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Part Two Gender Bias in Academia

When Jody graduated with Ph.D. in 1961, most university history departments were not hiring women and were very open about their wish not to. Jobs were usually obtained through word of mouth, and thankfully, Jody had two prominent historians working on her behalf. Even with their help, she didn’t find a job that year, but was awarded a one-year Andrew Mellon Postdoctoral Fellowship at the University of Pittsburgh in 1961. When a position in state history opened up back at LSU the following year, she was hired because they knew she could handle it.  Although temporary initially, it became a tenured post.

Jody has spoken often about the difficulty that existed for women trying to work in academia in the sixties and seventies, claiming that rejection based on someone’s gender is far more devastating than rejection on the basis on one’s record. She credits attending a caucus of women historians at a 1970 Organization of American Historians meeting in Los Angeles with enabling her to confront some of her own past experience with discrimination.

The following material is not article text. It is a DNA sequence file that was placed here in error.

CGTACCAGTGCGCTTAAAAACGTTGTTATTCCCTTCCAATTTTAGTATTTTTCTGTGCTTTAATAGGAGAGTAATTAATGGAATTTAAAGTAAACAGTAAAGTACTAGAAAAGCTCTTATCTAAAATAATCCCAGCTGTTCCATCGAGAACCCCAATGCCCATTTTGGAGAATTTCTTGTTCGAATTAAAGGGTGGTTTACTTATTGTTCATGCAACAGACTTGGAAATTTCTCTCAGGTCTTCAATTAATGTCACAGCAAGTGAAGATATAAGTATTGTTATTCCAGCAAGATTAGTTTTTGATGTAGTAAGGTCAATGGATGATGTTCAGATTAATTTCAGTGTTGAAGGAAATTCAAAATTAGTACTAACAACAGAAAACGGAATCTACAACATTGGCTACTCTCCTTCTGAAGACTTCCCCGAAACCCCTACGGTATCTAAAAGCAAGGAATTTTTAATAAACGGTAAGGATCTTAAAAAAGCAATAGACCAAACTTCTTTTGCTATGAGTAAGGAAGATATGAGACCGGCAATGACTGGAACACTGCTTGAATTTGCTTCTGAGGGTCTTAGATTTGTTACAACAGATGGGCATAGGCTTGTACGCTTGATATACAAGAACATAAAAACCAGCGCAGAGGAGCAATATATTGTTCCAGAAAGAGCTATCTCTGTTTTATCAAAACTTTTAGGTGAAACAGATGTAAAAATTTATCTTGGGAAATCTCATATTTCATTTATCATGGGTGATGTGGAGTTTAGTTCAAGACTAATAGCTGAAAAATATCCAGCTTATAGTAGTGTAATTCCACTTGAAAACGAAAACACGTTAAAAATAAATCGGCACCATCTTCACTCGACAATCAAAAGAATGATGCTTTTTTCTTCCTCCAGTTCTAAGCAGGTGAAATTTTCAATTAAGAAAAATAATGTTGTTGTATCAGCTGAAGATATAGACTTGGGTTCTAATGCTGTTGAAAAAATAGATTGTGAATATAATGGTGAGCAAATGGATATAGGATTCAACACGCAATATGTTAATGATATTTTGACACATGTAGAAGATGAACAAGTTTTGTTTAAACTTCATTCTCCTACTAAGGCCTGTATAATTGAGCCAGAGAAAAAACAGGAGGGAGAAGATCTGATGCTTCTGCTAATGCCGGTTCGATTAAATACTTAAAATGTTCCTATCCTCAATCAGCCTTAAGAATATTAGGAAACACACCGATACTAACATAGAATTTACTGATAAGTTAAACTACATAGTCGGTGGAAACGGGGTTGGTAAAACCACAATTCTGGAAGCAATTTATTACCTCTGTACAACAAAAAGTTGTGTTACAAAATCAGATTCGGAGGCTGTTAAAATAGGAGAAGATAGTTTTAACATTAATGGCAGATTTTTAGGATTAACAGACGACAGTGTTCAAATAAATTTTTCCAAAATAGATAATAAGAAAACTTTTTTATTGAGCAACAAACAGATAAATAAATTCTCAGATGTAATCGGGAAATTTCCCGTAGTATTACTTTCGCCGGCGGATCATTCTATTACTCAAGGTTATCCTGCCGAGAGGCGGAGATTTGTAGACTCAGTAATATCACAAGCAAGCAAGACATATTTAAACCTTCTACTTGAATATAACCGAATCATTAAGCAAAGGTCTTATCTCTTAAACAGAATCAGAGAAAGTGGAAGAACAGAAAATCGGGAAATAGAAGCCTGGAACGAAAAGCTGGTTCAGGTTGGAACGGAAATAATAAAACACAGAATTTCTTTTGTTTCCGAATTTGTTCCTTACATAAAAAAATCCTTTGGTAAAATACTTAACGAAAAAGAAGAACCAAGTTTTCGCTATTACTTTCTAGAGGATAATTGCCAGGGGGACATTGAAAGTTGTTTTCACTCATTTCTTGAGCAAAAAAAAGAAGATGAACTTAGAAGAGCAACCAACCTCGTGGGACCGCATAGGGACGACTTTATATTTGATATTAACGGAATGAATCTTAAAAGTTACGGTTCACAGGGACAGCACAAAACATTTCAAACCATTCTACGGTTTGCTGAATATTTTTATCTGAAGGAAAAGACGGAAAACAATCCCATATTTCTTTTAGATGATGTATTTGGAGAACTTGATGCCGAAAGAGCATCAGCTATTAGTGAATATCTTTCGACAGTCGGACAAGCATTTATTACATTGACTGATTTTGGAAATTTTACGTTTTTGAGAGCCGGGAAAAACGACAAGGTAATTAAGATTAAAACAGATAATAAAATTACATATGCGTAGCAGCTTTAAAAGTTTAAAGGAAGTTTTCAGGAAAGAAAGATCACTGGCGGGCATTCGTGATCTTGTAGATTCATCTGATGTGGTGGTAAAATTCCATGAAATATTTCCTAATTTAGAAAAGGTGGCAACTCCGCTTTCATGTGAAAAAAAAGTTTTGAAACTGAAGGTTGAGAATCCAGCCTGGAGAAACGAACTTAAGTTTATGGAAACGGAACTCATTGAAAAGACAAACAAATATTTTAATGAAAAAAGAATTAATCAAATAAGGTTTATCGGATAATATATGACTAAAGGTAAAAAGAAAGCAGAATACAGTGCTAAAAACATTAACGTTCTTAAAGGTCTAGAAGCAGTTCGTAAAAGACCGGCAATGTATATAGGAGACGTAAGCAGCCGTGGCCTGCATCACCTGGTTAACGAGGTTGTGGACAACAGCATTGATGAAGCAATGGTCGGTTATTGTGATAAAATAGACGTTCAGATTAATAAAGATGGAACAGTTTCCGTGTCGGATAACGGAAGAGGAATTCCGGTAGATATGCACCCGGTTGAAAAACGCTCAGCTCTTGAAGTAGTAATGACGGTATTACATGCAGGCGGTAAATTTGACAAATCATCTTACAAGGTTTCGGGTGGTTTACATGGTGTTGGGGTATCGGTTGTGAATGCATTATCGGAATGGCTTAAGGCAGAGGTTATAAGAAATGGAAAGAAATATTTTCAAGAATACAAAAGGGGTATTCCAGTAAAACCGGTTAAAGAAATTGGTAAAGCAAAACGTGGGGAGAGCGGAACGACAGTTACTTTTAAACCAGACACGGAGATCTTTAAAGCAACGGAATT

At LSU, Jody edited a journal, taught introductory courses, taught Louisiana history, Western Civilization, and American history. But she was never allowed to develop a class in medical history, even after teaching at LSU for almost seven years. In fact, one of the biggest incentives for her in moving to UNO was the opportunity to develop a course in American public health and medical history.

 

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Part Three Northern Migration

In 1969, Jody was invited to chair a session at the Missouri Valley History Conference in Omaha, where she was informally interviewed for a position at UNO. She didn’t realize that she had been interviewed until a couple of weeks later when someone from UNO’s history department called her in Baton Rouge and asked where her curriculum vitae and application papers were. Excited by the opportunity to pursue teaching medical history and other interests beyond survey courses, she sent in her materials and accepted the position when they offered it to her.

Because she had been on sabbatical when she accepted the job offer at UNO, Jody was required to teach for the fall semester at LSU. This means that she moved up to Nebraska in January of 1970 right after a snow storm. With no snow tires or a good